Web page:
Don’t know any? Well, allow me to introduce you to one: Elizabeth Stoker.
I came across her writings through a good friend who pointed me to this tweet:
Would always rather argue with a far right Catholic than Evang. At least the way far right Catholics don't slam you for your book learnin'.
— Elizabeth S. Bruenig (@ebruenig) January 6, 2014
We Catholics have to take compliments when we can get them, so I was only too happy to retweet this one!
I then read Elizabeth’s blog and quickly realized she was a remarkable young woman. But I also assumed she was not particularly interested in Catholicism. Wrong! Sometime later I came across this tweet:
— Elizabeth S. Bruenig (@ebruenig) January 25, 2014
See the things you discover on twitter? Excited about this development, I mentioned her in a tweet asking if she would like to do an interview on my blog, and she agreed. So without further ado, here’s Elizabeth:
Elizabeth, thanks for doing this interview. We are interested in learning about your story. Can you tell us about your upbringing? Was your family religious, non-religious?
I’m young — a newly minted 23 — so my story is pretty short! I was born in Fort Worth, Texas, and grew up in Arlington.
My mom and dad were (and still are) United Methodists, and that’s the church I was raised in. As I got older, around fifteen and sixteen, I was pretty involved with the Methodist church, but as I moved away for college I became somewhat dissatisfied with some of the doctrine — namely, I couldn’t reconcile such an intense focus on free will with what I sensed to be true of human frailty and grace. It seemed to me there was more to be said of the role of communities in salvation, and in looking for a denomination to join while I was away at college, I did focus on concern for others and a highly integrated community. I found the Religious Society of Friends, or Quakers, and attended meetings while at Brandeis University.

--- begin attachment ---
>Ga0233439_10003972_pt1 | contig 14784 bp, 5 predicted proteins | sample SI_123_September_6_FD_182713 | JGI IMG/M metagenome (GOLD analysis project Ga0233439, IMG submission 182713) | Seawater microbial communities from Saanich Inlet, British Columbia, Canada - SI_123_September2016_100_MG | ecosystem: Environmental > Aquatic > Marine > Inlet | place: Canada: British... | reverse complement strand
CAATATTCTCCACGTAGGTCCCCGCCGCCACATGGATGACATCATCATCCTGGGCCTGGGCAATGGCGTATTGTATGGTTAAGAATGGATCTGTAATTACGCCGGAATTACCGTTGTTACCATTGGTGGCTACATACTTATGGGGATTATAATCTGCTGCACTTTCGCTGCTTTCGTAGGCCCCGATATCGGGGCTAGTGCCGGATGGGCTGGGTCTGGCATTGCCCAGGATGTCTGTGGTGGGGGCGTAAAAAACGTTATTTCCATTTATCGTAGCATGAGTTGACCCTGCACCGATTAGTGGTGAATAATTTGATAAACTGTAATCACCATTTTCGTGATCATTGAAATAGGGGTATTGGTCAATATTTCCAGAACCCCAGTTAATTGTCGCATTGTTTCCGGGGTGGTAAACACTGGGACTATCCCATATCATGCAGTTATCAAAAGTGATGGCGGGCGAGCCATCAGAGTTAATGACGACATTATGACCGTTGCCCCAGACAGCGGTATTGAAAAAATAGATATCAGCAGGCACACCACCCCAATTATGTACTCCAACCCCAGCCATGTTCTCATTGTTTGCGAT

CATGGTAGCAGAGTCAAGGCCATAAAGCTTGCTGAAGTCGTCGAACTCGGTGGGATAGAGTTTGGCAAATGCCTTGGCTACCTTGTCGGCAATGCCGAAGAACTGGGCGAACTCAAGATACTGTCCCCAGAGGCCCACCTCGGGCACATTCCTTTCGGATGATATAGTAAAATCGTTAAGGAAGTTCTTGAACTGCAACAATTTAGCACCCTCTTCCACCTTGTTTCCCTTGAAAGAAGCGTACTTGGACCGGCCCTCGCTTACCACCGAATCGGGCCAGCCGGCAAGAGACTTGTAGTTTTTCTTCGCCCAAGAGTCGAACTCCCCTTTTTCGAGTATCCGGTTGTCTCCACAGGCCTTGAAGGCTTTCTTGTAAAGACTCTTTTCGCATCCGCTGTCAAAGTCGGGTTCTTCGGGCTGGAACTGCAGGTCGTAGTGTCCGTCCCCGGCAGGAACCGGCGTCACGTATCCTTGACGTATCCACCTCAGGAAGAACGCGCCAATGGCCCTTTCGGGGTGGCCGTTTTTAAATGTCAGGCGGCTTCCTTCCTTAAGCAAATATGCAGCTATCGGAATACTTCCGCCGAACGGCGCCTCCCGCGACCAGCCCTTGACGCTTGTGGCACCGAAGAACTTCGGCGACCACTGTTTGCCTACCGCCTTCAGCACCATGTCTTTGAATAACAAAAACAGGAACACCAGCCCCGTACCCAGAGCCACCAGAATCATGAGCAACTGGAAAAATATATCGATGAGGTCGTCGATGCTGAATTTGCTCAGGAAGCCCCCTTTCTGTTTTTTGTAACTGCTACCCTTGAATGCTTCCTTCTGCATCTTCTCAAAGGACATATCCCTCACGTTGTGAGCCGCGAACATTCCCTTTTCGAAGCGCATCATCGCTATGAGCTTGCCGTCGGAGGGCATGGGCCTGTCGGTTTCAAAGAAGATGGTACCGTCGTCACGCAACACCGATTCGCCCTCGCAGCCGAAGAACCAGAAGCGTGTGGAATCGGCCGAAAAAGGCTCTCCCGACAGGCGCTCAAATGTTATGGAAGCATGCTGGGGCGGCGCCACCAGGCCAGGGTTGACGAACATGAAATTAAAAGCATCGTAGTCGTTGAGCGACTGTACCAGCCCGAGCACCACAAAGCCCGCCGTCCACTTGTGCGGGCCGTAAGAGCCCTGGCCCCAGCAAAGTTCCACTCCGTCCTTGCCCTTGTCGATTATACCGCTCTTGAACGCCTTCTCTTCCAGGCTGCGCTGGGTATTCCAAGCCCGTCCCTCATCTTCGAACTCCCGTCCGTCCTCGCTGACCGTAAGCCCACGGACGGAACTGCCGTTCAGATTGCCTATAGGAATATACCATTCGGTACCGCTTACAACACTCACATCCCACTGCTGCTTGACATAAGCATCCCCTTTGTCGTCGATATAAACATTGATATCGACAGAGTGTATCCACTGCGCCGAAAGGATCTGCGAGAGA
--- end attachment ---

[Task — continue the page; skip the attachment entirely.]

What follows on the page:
My mom and dad are both very religious people. They encouraged discussion of the Bible, and generally kept Christ at the center of our lives. But, curiously, I never felt suffocated or repressed by it in the way a lot of young people seem to feel. We talked about the Gospels over dinner and during long car trips, and since my folks are both very educated people, it always struck me as a topic that could be turned over endlessly for infinite gain and interest. Talking about books or movies always seemed to get old, but with God there is always something more, something previously undiscovered. So though I didn’t stay with the church my parents brought me up in, I did stay the sort of Christian they brought me up to be.
I was always so often involved in argument. In high school, I was on the debate team, and in college, I coached high schoolers in debate. So argument itself is interesting to me, but by being Christian among typically leftist and highly educated circles (like those I was a part of at Brandeis and remain a part of now) I’m pretty often the odd person out. Hanging around with very smart people usually involves some level of good natured argument, and so I often wound up, as a college kid, defending Christianity — usually Christian ethics.
And I wanted to do that well. By chance I had read Augustine’s Confessions as a high schooler, and I remembered he struck me as just about the smartest guy I’d ever read. So as a college student, I picked up Confessions again, when discussions about Christian sexual ethics were a hot topic among myself and my mostly secular friends. That touched off a whole college career of reading Augustine for me, and through the Fathers I came to be acquainted with the vast intellectual tradition of the Catholic Church.
Some have said we find God and His Church by way of beauty, by way of truth, or by way of goodness. Which of those factors influenced you, and how?